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The company Cimentos de Mocambique (CM), which operates two cement factories in the northern province of Nampula, has denied authorising any increase in the price of its product.
At a Nampula press conference on Sunday, Jorge Reis, the managing director of CM, said his company has nothing to do with the sharp increases in the price of cement charged by retailers.
Over the last two months the price of a 50 kilo sack of cement produced at the CM factories in Nacala has risen from 470 meticais (about 7.7 US dollars) to a maximum of 610 meticais. Formal and informal retailers in the provincial capital, Nampula city, justify the price rise, citing an alleged shortage of cement and difficulties in acquiring it at the factory gate.
Reis said it was true that over the festive season “we had less cement in the warehouses”, but now “the truth is we are producing 30,000 tonnes a month, and we are selling 30 per cent less than this”.
At the factory gate, Reis added, CM had not raised its prices – in fact the price had remained unaltered since November 2016. Depending on the type, a sack of cement bought at the factory gate costs between 350 and 409 meticais, for clients who buy a minimum of 600 sacks.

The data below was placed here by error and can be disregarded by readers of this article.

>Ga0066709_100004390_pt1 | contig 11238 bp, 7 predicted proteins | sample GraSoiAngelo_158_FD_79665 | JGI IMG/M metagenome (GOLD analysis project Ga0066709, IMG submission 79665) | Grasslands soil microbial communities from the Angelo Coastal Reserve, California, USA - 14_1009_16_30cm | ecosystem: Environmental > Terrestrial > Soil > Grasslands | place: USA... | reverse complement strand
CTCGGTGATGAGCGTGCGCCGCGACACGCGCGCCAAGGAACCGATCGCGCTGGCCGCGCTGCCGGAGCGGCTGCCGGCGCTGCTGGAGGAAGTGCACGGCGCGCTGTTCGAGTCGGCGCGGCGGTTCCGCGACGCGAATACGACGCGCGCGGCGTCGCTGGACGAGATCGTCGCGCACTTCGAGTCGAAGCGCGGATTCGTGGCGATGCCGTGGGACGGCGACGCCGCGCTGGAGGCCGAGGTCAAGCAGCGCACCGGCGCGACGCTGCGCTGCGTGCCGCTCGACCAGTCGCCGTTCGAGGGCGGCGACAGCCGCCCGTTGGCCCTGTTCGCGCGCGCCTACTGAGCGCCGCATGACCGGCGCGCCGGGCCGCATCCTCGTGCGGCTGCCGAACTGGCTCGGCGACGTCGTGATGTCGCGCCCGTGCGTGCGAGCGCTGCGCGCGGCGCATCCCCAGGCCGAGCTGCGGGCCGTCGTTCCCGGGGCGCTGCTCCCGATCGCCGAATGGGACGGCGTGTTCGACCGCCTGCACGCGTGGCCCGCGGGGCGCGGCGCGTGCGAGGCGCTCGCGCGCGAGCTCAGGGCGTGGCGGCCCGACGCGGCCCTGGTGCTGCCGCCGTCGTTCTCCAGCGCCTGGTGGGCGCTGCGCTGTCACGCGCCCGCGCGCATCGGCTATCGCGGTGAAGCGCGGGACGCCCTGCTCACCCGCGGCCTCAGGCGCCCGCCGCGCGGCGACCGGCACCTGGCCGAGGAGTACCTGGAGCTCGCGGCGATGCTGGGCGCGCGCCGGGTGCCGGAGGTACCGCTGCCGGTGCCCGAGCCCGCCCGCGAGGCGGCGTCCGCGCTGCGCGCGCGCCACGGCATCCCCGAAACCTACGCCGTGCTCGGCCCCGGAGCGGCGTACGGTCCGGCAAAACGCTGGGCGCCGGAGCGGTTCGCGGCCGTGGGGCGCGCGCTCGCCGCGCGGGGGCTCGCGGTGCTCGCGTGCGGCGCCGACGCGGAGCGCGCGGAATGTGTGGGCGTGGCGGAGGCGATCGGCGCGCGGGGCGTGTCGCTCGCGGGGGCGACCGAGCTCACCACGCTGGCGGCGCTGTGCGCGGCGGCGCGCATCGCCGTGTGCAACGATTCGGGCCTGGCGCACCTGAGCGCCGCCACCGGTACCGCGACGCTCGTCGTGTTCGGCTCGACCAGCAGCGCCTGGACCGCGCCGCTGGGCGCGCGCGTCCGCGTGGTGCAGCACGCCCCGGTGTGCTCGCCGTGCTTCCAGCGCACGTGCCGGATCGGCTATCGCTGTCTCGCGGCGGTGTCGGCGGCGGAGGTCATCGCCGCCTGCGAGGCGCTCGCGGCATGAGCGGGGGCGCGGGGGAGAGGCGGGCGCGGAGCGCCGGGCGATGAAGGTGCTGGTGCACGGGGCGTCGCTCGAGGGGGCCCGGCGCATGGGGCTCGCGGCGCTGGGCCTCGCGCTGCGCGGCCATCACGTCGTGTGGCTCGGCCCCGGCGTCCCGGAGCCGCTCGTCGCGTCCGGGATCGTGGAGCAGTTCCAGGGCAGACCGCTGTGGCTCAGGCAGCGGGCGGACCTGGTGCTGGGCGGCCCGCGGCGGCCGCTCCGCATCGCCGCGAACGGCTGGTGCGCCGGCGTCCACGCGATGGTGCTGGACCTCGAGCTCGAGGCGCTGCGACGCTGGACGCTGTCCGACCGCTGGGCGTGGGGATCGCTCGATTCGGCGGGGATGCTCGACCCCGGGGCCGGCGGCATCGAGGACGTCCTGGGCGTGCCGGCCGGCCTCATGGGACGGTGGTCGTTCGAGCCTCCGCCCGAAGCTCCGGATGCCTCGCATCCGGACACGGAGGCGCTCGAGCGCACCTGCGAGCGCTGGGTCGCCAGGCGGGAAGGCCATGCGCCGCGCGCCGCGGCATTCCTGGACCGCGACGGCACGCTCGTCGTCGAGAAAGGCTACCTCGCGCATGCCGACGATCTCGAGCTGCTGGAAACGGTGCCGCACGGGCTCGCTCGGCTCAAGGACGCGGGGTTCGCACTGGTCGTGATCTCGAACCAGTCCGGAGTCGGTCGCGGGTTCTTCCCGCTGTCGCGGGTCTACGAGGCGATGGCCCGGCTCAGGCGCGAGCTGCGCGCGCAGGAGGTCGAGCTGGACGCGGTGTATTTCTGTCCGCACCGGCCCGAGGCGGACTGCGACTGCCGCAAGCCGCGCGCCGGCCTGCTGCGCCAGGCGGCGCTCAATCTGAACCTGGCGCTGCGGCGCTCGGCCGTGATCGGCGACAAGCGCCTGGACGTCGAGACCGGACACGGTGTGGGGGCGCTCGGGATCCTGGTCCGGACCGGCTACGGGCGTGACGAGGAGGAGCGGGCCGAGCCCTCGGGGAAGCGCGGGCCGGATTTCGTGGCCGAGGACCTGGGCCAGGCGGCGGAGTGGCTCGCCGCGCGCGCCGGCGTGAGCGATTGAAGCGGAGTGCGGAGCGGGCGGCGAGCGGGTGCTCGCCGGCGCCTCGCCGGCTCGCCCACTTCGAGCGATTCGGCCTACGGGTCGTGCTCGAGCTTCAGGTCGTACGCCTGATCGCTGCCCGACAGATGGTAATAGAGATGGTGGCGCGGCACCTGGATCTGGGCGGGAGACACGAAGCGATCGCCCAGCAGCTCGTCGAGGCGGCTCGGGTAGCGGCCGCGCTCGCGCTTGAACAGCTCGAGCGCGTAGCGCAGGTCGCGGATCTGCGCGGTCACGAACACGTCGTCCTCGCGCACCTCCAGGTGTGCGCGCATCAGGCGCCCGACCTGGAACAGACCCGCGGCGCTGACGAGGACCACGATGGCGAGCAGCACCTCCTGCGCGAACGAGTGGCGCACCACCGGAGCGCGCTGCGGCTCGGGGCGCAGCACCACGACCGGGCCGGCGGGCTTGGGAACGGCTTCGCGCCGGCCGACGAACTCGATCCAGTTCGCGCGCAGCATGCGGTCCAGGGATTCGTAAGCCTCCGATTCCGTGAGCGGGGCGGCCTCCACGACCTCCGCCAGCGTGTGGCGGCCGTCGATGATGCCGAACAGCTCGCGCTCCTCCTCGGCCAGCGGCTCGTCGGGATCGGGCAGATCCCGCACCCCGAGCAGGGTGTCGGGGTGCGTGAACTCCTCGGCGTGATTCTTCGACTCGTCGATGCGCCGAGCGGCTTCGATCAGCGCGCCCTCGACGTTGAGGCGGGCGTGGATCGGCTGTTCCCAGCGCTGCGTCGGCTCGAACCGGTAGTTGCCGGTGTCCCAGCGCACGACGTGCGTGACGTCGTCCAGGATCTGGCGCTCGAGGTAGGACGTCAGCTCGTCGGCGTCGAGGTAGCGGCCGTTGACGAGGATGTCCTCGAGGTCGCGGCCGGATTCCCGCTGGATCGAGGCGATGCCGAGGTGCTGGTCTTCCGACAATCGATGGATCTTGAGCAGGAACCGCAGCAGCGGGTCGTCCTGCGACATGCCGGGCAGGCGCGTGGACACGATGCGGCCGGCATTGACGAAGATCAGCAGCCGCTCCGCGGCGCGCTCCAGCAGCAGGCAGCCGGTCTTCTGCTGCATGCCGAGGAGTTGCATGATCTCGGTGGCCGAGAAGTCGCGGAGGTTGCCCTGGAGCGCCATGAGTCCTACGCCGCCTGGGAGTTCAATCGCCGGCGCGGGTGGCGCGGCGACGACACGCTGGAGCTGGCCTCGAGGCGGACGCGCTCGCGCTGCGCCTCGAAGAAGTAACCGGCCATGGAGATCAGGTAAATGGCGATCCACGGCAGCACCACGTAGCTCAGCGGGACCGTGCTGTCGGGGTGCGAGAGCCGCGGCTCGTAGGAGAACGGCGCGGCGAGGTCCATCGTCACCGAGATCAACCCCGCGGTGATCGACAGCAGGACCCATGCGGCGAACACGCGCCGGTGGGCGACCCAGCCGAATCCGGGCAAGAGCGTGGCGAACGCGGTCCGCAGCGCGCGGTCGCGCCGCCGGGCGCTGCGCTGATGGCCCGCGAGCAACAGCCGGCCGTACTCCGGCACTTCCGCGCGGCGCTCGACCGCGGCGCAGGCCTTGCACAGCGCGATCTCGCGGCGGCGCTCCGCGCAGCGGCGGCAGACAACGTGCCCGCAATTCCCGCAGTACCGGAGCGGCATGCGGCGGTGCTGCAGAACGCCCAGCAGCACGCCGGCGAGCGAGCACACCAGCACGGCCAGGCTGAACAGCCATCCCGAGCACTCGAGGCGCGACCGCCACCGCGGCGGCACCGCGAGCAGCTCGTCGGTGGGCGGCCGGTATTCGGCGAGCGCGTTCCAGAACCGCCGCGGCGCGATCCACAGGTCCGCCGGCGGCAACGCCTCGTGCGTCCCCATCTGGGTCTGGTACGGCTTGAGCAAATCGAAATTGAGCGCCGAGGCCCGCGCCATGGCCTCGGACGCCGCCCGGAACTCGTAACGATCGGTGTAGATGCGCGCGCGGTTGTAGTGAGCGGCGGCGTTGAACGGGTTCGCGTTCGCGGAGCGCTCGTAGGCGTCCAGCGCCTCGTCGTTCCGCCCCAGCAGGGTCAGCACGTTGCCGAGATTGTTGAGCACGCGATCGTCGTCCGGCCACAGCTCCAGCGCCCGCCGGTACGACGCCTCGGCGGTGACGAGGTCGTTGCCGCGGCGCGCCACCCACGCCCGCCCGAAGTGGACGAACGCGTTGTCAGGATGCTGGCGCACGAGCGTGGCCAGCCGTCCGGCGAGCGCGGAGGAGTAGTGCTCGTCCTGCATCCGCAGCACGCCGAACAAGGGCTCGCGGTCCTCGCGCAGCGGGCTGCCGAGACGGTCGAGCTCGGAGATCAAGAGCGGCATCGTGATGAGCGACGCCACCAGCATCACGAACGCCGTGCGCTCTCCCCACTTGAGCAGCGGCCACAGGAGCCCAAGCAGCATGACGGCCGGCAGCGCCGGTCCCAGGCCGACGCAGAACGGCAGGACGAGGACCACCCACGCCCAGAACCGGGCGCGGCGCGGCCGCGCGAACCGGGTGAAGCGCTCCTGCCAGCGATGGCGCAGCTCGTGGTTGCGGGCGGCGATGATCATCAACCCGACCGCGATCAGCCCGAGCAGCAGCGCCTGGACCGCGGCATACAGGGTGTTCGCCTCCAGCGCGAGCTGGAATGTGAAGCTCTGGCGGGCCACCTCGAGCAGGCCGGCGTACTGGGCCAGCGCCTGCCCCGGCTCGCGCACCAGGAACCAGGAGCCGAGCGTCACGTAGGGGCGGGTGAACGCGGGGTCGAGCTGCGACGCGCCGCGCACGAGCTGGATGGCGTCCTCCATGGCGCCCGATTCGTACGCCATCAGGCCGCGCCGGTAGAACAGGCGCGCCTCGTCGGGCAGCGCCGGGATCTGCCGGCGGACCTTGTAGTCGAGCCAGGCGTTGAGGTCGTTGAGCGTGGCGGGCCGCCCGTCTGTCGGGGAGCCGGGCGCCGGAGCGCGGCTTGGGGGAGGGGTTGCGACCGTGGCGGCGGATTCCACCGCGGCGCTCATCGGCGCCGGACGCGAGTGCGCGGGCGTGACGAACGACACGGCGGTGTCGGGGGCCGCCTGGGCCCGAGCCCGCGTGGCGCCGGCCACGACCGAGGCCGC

Reis said the company is trying to make its procedures more flexible to reduce the time clients have to wait before they can pick up their cement.
“We have the capacity to load 35 trucks a day, but what happens most of the time is that ten truck appear all at once, which implies several hours of waiting”, he added. He pointed out that, although the factories work 24 hours a day, “clients never appear during the night”.
Reis said one of the main problems CM faces in Nacala is the irregular supply of electricity. “Power cuts, even if they only last for a short time, cause a great disturbance in our production mechanism”, he said. Contacts are under way between CM and the electricity company, EDM, to persuade the latter to improve the quality of the power it provides.
The Provincial Director of Trade and Industry, Norberto Narciso, told the reporters that the CM information would be shared among businesses in Nampula, and in the neighbouring province of Niassa, which also acquires cement from Nacala.
He promised that the government’s National Inspectorate of Economic Activities (INAE) will check the retail price of cement to see whether the retailers are respecting the recommended profit margins.Source: AIM
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